Friday, 1 May 2015
of Antique Bibles and Dust Collectors
As I dwelt on that, I became almost ashamed, as I also pondered how many Christians around the world would absolutely love to have even one Bible to call their own, but who do not.
However, to be fair and before I beat myself up too much, we have also been directly involved in shipping New Testaments overseas. I remember acquiring a few cases of New Testaments some years ago, one case of which was in the French language. As we have friends who have served as missionaries to Haiti, and as they were returning for a visit, we tucked all the French New Testaments we could into their luggage. After all, most Haitians are Creole speaking, and many of them read Creole's cousin language, French. It only made sense to send these to Haiti. Others I continue to periodically give away here and there as the Spirit leads.
As I carefully opened up the Bible, I saw a hand-written inscription inside that was barely legible, but the date was still very much discernible. It was dated 1896. As I reminded myself about this treasure, I thought about how someone, now some 119 years ago, was presented a gift of this Bible.
I wondered about who she or he was. I wondered if he or she actually read this Bible, or if it simply ended up on a shelf, collecting dust, as it has in my home. I wondered if the recipient of this gift came to know Jesus, of whom this book is all about. I wondered if one day I will meet its original owner when the Lord calls me home and I too cross from this life into the next. Will she or he be there? Let's take that one step further; will we know each other? Who knows?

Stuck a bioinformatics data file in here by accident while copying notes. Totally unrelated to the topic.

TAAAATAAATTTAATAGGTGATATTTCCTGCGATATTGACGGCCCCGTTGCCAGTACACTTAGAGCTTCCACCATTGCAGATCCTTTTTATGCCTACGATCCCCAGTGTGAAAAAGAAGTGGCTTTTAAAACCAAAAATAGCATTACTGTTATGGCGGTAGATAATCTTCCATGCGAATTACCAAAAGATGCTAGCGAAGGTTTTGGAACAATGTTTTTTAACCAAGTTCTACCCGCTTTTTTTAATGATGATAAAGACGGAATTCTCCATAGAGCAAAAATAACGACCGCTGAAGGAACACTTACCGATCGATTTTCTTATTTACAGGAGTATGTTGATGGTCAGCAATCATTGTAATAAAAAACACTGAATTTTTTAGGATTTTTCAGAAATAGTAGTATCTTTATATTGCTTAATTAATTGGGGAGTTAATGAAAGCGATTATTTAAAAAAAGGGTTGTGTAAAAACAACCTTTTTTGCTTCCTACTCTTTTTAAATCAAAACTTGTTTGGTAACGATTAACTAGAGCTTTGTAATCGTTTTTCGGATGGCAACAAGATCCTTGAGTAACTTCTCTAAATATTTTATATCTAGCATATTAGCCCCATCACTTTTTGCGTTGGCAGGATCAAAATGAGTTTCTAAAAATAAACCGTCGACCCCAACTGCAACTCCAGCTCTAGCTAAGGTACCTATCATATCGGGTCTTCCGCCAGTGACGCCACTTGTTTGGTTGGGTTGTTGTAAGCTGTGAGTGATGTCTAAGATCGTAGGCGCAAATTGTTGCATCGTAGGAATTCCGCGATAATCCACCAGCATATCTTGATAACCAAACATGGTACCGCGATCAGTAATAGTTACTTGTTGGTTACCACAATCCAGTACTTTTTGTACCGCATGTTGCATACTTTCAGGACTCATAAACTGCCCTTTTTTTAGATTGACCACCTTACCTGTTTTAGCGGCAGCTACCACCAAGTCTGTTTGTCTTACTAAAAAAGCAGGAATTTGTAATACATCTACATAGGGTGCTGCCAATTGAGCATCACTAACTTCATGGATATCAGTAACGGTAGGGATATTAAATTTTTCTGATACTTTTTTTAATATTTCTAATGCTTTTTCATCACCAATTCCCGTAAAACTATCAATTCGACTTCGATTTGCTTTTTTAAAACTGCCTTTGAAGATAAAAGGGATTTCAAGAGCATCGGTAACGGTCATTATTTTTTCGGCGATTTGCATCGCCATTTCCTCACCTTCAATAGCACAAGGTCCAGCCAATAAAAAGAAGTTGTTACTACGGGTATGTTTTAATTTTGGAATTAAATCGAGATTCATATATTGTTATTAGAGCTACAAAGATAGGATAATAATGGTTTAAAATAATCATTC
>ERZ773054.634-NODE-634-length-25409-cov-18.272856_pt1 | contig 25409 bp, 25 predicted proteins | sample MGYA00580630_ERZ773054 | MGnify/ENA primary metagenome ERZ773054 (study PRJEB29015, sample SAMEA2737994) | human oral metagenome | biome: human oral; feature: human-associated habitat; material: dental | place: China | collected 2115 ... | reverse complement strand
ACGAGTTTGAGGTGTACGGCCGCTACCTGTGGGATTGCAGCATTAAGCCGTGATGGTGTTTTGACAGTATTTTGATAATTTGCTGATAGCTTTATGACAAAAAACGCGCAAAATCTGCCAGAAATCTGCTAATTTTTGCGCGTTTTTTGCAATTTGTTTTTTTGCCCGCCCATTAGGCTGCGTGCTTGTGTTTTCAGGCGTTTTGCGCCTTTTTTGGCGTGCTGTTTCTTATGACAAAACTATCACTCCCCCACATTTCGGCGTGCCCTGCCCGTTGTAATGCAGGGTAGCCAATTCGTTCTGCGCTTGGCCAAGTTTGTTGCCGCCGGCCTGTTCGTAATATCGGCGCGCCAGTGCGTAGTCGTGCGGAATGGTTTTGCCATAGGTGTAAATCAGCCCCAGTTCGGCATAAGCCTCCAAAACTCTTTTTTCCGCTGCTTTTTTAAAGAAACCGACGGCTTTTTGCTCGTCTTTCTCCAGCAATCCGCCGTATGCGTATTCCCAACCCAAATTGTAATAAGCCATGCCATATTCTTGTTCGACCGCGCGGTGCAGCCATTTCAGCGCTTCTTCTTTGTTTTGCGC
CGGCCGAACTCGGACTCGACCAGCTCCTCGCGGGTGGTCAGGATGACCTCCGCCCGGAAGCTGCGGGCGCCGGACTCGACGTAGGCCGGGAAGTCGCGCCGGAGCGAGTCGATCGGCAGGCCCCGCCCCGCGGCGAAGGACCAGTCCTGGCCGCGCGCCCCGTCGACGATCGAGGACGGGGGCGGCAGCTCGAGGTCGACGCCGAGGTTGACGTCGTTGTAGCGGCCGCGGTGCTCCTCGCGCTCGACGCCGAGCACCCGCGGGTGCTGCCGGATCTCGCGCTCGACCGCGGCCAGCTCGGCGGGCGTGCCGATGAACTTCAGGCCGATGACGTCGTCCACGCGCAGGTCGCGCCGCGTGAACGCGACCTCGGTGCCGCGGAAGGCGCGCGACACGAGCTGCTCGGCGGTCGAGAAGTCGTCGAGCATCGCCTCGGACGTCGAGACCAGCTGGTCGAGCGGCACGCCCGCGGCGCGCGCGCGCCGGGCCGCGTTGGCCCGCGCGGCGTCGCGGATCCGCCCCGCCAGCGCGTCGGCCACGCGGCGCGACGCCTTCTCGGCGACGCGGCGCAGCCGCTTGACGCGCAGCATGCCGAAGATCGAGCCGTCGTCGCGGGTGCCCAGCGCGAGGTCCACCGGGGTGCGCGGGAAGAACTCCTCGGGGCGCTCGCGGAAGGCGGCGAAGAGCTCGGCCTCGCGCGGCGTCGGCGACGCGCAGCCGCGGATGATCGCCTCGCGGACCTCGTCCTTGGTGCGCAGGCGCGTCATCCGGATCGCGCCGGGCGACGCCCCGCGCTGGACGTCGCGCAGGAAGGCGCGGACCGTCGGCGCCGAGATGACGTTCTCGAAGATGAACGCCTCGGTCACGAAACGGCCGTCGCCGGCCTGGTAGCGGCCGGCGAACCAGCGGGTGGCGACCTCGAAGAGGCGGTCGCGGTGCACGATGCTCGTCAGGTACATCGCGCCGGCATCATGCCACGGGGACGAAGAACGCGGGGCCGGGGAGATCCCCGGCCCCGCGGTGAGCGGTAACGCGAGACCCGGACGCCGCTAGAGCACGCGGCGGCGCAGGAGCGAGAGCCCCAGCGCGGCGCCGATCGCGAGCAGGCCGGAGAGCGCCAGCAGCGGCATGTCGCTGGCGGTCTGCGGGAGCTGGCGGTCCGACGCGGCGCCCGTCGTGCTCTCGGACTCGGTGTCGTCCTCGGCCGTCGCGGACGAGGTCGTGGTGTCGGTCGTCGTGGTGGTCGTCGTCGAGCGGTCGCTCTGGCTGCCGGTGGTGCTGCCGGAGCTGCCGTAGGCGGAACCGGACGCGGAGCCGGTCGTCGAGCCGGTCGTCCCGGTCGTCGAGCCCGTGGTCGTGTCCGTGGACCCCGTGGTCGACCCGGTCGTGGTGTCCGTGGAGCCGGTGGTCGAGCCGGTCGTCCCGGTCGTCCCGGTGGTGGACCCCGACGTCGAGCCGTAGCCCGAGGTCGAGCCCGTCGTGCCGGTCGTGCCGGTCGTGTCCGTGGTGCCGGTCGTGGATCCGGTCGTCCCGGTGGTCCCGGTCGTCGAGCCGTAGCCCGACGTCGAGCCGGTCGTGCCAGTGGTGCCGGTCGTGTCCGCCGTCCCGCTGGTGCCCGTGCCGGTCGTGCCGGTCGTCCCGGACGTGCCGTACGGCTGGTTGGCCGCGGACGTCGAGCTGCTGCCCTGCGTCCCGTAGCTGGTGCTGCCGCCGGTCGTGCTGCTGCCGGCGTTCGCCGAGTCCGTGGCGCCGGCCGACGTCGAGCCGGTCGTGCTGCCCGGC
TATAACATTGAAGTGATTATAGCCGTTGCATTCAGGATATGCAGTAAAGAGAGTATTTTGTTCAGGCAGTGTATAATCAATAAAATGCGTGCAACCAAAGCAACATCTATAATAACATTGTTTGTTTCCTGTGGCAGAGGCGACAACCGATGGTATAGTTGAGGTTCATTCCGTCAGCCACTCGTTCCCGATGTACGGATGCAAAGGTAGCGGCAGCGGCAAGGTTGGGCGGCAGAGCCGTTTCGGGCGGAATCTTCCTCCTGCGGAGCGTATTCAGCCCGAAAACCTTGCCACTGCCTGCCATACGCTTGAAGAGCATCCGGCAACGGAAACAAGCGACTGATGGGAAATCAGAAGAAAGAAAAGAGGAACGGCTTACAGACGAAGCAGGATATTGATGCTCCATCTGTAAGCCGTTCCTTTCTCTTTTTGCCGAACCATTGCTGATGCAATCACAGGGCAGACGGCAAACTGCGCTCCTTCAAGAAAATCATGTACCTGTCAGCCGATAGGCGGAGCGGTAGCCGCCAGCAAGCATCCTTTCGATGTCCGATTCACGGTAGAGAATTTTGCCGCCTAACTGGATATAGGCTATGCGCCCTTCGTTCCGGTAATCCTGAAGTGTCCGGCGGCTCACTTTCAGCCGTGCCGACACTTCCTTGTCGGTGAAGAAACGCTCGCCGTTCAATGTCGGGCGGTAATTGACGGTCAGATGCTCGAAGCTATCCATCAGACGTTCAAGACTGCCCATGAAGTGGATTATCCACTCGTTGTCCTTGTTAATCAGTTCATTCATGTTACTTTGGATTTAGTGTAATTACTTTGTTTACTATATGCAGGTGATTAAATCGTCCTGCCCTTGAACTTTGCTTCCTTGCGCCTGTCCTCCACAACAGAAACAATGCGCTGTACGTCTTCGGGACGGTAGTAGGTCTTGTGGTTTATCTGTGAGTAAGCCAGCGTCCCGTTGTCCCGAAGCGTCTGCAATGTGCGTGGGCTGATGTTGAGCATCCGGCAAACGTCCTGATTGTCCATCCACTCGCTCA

In our day and age, many of us do have multiple Bibles in multiple translations in our collections. There is no question that some of these do sit on shelves collecting dust, whereas others become our favourites that we read regularly. The important thing is that we are in fact reading.
How about you? Do you have a favourite Bible that you read regularly? Or are all your Bibles simply aging on a shelf somewhere collecting dust? If so, maybe at the very least, you should at least write this year's date inside the front cover. At least then, after you're long dead and gone, someone from some future generation may come across your now ancient Bible and be in awe at just how old it is.
Now I'm not suggesting that the difference between a Christian and a non-Christian is that one reads a Bible whereas the other does not. Certainly not! But maybe in all fairness, the person who one day finds an old Bible of ours in a garage sale somewhere, may also ask a similar question, wondering if its original owner really knew the Lord, or was just a Bible collector.
Something to think about. Peace.